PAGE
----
As the election year continues, the Bill Moyers and Company site provided this reminder and warning from the late reporter and editor Ben Bagdikian:
"In the United States, voters cast ballots for individual candidates who are not bound to any party program except rhetorically, and not always then…. No American citizen can vote intelligently without knowledge of the ideas, political background, and commitments of each individual candidate... No national paper or broadcast station can report adequately the issues and candidates in every one of the 65,000 local voting districts. Only locally based journalism can do it, and if it does not, voters become captives of the only alternative information, paid political propaganda, or no information at all.”
"As regional daily newspapers have shuttered, as local newspapers have downsized, as local radio hosts have been replaced by syndicated “content,” and as old lines of distinction between broadcast and print and digital media ownership have been blurred (thanks to wrongheaded federal legislation, lax regulation, and greed), communities across this country have become information deserts. Voter turnout for local elections is often so dismal that it invites questioning about how cities, villages, and towns are governed — and how those in power are held to account."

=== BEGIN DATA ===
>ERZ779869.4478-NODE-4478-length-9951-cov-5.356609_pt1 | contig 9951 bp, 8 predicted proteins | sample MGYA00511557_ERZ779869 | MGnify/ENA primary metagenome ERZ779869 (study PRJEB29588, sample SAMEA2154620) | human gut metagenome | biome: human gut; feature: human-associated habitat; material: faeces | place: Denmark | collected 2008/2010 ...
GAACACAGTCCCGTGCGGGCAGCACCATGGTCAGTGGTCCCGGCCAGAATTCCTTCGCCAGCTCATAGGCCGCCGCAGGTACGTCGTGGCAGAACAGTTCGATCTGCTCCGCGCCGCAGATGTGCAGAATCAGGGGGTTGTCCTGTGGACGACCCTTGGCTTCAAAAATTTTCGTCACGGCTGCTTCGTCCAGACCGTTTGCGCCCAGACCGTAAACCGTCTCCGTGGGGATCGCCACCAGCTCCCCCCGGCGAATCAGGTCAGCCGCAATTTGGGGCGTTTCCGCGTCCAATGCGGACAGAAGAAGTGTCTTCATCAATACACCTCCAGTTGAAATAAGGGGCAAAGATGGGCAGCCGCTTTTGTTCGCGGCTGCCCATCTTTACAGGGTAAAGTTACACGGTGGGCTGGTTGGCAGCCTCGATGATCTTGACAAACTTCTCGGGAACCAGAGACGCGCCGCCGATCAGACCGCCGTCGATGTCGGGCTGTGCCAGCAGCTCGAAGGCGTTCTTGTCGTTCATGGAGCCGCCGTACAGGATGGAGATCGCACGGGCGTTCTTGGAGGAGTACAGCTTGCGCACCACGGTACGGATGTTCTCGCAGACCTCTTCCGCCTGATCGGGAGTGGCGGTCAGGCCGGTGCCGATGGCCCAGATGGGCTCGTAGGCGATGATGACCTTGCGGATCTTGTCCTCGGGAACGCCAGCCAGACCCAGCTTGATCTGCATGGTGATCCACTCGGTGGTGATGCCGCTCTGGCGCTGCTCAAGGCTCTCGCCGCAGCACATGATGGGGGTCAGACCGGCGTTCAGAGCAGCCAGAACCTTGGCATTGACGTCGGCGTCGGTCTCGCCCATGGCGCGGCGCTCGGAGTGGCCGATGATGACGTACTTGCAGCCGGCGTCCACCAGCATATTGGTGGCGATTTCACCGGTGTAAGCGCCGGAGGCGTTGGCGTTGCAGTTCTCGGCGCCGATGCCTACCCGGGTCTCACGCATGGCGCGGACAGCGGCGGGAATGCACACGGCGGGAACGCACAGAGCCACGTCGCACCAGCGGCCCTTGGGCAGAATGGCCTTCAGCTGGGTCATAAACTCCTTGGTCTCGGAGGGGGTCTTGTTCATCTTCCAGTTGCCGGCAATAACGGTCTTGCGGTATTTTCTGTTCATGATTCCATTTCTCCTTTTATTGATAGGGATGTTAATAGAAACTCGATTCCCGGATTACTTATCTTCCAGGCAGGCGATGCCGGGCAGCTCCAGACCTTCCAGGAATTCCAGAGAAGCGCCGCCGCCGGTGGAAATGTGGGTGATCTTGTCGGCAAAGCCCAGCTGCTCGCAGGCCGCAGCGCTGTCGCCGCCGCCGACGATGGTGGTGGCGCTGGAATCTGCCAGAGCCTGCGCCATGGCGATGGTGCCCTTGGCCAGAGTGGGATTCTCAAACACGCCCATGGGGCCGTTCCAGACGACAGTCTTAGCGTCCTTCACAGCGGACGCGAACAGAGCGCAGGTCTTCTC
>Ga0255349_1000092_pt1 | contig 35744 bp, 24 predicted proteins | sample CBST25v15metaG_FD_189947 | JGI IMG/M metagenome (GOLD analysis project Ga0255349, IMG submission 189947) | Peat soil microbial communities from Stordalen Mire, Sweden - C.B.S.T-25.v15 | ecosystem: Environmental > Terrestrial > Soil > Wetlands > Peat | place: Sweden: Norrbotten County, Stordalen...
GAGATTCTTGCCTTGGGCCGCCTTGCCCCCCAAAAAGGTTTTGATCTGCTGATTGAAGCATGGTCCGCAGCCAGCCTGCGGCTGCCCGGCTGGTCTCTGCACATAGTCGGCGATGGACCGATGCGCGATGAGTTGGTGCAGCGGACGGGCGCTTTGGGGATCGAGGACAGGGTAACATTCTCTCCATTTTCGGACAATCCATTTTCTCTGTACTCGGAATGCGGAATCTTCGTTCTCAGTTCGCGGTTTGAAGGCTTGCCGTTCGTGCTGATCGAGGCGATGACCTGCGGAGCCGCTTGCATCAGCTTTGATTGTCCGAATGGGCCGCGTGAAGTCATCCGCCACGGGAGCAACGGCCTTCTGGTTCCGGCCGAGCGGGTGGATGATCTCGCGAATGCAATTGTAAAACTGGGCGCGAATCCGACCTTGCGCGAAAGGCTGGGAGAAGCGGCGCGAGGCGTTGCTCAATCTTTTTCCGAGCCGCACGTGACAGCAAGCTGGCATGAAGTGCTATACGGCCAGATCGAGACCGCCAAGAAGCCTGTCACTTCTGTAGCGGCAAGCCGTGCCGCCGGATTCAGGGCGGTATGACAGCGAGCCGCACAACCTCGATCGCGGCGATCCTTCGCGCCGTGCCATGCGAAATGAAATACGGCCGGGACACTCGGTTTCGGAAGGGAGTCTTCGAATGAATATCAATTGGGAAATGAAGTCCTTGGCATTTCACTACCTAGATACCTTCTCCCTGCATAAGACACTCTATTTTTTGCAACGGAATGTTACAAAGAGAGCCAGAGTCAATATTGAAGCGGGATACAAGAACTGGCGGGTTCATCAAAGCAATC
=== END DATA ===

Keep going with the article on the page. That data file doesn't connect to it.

The messages are from Bagdikian's book: "Media Monopoly." Yes, journalism must serve the people and not the (rich) few and corporations. A healthy democracy needs robust journalism and not a media monopoly that reports propaganda and entertainment masquerading as hard news.